Despite their aggressive nature making retrieving stray golf balls or swimming in the lake a really bad idea, the bull sharks at Carbrook serve as a popular tourist attraction. The breathtaking beasts regularly swim close to the shore, allowing people to see them from as near as only 6 feet away. Additionally, the golf club even holds a monthly tournament which is known as “Shark Lake Challenge.” Thankfully, the tournament is a golf competition rather than anything actually involving the sharks, though!

But how do they Survive?

Bull shark in Caribbean sea.

Bull sharks are uniquely adapted to surviving in freshwater.

©Carlos Grillo/

By now, you’re probably wondering just how bull sharks can survive in entirely freshwater.  The answer is actually really simple – they are uniquely adapted to it.

Sharks don’t have swim bladders. Therefore, they rely on their oil-filled livers to help them to stay afloat instead, as oil is lighter than water. Saltwater is more buoyant than freshwater so to compensate freshwater sharks require much larger livers which hold more oil to keep them afloat. This is why river sharks tend to have stockier bodies than marine sharks.

Additionally, most sharks contain a lot of salt – usually enough so that they are slightly saltier than the sea. This allows them to keep their salt inside them while they take in water through their gills and filter out what they don’t need. However, if they are in freshwater, then the salt in their bodies becomes diluted. This means that their kidneys have to work harder to get rid of it. In most cases, this weakens the sharks and causes dehydration and eventually death. This is the reason that most marine sharks can’t tolerate freshwater for long.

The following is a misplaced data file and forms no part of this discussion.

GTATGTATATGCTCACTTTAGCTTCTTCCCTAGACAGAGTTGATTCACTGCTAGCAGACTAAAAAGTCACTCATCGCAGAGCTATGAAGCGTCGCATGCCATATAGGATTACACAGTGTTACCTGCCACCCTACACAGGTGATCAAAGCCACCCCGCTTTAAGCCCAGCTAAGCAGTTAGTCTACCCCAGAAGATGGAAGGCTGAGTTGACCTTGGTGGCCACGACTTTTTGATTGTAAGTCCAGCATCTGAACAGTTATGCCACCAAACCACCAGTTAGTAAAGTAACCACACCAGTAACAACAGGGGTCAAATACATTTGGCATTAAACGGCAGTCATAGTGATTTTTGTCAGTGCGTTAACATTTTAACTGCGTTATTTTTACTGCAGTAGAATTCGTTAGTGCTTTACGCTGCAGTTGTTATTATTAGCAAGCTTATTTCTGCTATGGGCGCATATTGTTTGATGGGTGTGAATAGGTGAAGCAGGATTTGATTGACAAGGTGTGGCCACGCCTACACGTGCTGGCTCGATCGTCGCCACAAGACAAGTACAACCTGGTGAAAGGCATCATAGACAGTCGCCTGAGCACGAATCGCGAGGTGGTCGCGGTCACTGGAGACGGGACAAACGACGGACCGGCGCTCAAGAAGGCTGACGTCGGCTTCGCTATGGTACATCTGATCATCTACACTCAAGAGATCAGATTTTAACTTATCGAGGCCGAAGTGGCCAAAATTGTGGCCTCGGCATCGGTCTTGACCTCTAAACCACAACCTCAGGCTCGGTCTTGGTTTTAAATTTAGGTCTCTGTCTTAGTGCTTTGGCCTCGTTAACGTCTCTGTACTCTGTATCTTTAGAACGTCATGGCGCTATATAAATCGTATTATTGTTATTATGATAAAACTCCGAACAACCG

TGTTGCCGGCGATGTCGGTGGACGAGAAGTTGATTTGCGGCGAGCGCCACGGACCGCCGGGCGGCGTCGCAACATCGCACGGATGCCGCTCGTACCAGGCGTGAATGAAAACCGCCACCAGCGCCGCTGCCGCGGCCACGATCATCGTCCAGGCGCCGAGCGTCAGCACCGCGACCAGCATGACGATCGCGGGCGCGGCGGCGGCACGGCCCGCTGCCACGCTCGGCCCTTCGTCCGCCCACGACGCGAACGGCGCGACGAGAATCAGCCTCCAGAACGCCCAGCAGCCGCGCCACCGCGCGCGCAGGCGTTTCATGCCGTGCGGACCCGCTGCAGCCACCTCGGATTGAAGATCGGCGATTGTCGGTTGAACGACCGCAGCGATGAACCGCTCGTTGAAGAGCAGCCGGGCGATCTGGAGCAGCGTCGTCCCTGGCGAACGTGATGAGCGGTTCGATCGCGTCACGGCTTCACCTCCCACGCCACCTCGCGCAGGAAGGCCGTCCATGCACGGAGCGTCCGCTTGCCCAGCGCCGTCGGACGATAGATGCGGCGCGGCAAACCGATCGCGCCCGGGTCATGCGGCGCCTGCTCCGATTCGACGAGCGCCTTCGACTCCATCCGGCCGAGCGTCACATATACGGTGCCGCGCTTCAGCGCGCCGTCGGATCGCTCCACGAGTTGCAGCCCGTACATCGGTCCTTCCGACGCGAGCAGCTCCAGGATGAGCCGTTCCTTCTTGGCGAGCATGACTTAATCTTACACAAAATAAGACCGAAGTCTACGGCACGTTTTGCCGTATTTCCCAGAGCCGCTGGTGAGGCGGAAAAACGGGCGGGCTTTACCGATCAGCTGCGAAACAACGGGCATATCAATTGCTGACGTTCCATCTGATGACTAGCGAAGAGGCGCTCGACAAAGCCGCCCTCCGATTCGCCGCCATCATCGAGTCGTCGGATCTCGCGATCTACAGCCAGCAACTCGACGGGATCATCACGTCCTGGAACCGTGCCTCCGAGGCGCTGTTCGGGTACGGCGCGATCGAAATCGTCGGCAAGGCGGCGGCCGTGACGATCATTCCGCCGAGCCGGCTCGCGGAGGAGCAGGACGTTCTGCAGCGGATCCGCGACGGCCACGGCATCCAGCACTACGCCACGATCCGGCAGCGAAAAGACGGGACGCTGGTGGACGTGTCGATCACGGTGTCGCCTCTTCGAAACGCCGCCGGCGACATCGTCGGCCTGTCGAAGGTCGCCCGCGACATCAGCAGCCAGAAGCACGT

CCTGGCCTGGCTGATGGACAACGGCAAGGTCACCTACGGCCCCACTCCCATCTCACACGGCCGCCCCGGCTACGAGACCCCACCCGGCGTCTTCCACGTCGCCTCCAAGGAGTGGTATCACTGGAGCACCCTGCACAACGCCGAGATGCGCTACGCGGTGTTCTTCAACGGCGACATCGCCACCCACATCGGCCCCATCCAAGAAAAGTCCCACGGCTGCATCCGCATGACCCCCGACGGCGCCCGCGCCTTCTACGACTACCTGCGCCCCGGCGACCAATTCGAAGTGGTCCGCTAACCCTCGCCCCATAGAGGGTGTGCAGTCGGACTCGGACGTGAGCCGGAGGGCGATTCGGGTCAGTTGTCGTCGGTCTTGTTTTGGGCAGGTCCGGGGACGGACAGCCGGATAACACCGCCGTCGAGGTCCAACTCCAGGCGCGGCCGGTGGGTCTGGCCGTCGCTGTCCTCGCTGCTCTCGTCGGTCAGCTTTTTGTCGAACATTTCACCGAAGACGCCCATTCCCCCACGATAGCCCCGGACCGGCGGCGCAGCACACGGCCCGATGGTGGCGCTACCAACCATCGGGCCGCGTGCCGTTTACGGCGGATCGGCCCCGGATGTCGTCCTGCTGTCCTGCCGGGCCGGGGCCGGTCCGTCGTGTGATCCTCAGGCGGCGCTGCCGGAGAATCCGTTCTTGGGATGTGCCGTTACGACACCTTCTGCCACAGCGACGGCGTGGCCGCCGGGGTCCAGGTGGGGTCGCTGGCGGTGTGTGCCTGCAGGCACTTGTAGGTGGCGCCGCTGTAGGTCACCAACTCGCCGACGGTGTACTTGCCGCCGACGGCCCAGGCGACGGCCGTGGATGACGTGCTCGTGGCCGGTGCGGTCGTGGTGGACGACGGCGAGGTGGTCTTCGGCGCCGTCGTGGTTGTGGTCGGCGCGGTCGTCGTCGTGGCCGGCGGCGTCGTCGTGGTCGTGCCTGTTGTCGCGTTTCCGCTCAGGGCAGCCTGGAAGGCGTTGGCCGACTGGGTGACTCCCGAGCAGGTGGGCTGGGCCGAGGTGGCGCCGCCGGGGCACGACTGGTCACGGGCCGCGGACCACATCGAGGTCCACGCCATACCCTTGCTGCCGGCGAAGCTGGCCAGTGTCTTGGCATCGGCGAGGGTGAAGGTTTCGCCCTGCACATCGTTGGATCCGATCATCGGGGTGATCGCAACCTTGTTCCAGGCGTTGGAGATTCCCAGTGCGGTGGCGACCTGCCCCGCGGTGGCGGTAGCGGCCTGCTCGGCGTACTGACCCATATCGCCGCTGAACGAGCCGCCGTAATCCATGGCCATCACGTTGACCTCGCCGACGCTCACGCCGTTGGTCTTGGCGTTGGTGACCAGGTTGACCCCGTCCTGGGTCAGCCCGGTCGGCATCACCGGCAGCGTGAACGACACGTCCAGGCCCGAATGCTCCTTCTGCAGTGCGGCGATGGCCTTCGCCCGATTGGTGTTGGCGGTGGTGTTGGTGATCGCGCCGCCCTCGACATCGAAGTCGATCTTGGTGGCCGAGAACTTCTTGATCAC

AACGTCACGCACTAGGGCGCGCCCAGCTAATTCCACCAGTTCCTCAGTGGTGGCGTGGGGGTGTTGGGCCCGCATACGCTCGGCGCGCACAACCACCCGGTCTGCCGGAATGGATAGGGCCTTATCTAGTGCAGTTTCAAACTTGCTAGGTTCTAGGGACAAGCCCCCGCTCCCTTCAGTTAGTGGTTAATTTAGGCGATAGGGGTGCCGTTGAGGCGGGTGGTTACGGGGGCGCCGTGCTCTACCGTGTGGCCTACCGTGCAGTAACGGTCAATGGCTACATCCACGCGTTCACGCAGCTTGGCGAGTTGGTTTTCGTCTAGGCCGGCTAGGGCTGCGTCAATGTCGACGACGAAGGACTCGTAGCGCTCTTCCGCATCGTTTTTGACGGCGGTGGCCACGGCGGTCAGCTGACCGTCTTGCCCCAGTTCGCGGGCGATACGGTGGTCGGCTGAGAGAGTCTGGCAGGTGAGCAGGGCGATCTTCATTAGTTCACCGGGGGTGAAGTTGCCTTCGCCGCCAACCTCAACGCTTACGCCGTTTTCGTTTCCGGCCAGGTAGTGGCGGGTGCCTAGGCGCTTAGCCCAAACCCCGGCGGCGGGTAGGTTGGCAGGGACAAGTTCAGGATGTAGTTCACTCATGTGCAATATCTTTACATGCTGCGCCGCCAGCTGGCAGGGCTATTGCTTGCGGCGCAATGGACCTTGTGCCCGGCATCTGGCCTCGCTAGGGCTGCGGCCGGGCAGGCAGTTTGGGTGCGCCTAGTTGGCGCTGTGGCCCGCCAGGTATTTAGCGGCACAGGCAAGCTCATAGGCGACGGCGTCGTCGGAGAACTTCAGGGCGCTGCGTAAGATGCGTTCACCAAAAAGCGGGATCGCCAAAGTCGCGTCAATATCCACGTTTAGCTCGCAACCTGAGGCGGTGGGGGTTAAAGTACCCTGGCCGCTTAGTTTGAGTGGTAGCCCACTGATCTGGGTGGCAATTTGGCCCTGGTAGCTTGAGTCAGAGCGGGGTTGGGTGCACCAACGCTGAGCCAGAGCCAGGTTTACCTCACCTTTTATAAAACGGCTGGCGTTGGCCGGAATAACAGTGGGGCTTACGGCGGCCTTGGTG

However, bull sharks don’t contain as much salt in their bodies as other marine sharks. This makes it much easier for them to spend time in freshwater. Their kidneys still need to work hard to remove the extra freshwater that they take in. However, they do this by urinating around twenty times more in freshwater than they do in saltwater. Also, their livers produce urea when needed, depending on the salinity of the water they are in. This means that bull sharks can regulate their bodies depending on whether they are in saltwater or freshwater – allowing them to survive in either habitat successfully.

The photo featured at the top of this post is © Carlos Grillo/

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About the Author

Hannah is a writer at A-Z animals where her primary focus is on reptiles, marine life, mammals, and geography. Hannah has been writing and researching animals for four years alongside running her family farm. A resident of the UK, Hannah loves riding horses and creating short stories.